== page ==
Eating Disorders and Family Factors
Eating disorders can not be said to be caused by family factors, but such factors certainly seem to help develop, as well as hinder recovery from, an eating disorder. Links have been found between genetics and eating disorders, and the home environment can also either guard against eating disorders or actually serve to help develop them. Childhood abuse, often within the family, has been linked to later eating disorders as well. Though none of these factors will absolutely result in an eating disorder, they do seem to contribute when an individual is susceptible to eating disorders. Further research is still being carried out on almost all of these factors to explore and understand the connections.
Family GeneticsRecently, much medical research has been conducted to determine if genetic factors influence the development of eating disorders. Though scientists are not prepared to state that there are definite genetic predispositions for eating disorders, they have found connections between genetics and either too much or not enough serotonin receptors in the brain. These receptors are a part of the pathway which helps signal hunger and fullness to the body. This is not to say that everyone who has abnormal levels of serotonin receptors will develop an eating disorder, but simply that there is a need for further exploration between genetics and eating disorders.
Family EnvironmentSocial factors also seem to influence the development and recovery of eating disorders, and none more so than those found in the family environment which are some of the most constant, consistent and intense factors in an individual’s life.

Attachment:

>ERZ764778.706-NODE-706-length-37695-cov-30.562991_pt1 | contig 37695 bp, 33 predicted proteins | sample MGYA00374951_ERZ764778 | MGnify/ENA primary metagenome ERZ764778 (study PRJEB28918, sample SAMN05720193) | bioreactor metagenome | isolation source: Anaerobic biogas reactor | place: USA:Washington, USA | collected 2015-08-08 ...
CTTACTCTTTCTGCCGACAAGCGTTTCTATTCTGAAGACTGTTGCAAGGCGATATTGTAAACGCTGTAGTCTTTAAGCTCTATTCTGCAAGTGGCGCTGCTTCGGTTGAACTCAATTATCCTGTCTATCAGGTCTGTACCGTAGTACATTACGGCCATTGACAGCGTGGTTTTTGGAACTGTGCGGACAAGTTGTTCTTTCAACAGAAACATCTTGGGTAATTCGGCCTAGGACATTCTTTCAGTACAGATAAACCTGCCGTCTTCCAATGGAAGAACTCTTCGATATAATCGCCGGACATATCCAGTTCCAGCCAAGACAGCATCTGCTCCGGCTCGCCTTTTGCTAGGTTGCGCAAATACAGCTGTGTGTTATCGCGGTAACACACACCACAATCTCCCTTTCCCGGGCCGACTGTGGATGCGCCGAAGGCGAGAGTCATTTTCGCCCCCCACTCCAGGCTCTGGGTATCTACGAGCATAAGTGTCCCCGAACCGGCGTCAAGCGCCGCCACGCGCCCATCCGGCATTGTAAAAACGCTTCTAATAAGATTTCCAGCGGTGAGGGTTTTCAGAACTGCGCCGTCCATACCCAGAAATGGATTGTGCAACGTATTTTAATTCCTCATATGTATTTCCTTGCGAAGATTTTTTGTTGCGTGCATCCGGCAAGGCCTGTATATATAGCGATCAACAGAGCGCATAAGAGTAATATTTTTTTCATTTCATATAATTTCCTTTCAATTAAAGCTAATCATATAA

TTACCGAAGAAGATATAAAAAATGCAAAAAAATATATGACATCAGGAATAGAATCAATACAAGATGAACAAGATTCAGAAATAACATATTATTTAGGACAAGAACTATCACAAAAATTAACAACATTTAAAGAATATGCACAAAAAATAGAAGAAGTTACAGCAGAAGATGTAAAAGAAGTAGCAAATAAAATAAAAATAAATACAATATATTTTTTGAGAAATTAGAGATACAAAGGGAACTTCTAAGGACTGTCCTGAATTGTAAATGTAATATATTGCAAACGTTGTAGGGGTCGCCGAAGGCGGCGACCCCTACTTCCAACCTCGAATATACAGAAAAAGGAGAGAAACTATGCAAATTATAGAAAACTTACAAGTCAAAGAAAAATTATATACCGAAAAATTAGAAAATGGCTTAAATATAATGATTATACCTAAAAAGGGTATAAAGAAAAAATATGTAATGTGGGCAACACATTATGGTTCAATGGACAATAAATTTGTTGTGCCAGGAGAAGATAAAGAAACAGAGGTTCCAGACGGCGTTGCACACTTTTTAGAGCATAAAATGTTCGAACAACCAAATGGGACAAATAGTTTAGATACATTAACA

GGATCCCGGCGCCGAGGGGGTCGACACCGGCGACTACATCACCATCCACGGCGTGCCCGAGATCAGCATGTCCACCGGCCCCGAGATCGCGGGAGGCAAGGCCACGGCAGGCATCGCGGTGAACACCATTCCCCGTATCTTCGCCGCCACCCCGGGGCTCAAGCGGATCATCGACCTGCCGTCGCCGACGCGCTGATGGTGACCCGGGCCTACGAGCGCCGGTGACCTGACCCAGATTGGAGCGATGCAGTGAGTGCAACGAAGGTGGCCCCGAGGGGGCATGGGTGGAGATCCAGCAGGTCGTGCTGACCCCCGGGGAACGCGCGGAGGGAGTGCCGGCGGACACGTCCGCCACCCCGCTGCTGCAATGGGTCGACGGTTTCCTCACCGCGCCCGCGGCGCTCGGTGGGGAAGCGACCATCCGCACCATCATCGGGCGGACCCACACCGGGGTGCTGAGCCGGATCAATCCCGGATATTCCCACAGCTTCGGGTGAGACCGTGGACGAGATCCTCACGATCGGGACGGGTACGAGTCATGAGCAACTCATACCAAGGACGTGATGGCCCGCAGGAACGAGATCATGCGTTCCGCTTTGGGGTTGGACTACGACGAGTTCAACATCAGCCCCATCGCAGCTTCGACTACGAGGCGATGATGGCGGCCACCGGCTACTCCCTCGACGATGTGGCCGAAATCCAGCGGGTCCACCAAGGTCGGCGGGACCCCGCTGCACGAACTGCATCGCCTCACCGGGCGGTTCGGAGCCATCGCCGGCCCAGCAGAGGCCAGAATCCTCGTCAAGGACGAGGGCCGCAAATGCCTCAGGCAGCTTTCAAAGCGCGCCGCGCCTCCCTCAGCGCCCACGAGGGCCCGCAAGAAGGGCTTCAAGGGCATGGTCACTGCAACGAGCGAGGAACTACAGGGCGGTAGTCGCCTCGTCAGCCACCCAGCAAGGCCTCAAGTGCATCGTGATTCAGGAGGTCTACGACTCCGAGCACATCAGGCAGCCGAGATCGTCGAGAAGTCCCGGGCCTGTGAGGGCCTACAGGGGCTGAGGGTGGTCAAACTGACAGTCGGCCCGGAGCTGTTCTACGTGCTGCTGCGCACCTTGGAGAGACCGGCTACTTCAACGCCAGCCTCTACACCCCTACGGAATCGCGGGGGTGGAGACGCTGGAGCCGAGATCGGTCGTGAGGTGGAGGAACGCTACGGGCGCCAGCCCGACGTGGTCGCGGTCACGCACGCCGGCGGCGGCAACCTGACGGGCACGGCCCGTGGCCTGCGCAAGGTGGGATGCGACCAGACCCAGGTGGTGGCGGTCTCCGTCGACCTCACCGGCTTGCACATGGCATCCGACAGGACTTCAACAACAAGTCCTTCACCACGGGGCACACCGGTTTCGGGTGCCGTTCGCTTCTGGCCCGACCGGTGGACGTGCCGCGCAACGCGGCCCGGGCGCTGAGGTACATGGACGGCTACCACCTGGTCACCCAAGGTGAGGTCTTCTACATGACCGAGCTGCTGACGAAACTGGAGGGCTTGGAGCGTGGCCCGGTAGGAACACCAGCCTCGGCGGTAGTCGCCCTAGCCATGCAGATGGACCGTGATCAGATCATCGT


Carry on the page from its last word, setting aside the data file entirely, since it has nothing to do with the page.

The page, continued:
Family members who repeatedly diet, focus on weight as an indicator of success and are hypercritical of image and appearance can all influence the development of an eating disorder in an individual. These same factors can inhibit the recovery from an eating disorder by reinforcing the skewed thoughts and behaviours that the individual has adopted. Similarly, poor communication between family members, little value placed on family life and few opportunities for family bonding may also contribute to the development of, and inhibit the recovery from, an eating disorder as an individual receives little support or reinforcement that (s)he is indeed loved and valued just as (s)he is.
Abuse within the FamilyA final family factor that appears to contribute to the development of, and recovery from, eating disorders is a history of childhood abuse in the individual suffering from an eating disorder. Both physical and emotional abuse lead children to feel out of control, powerless, alone and afraid. These are all common thoughts and feelings also found in individuals who develop eating disorders. Though not all individuals who survive childhood abuse develop an eating disorder, further research on the relationship between childhood abuse and eating disorders may further explain the links.
Family factors seem to influence the development of, and recovery from, eating disorders. Genetics, the family environment and childhood abuse are all factors that have been linked to eating disorders, though none are absolutely identifiable as a cause of individual eating disorders.
Further information on family factors and eating disorders can be obtained from a GP, private mental health professional or from the Eating Disorders Association and/or National Centre for Eating Disorders.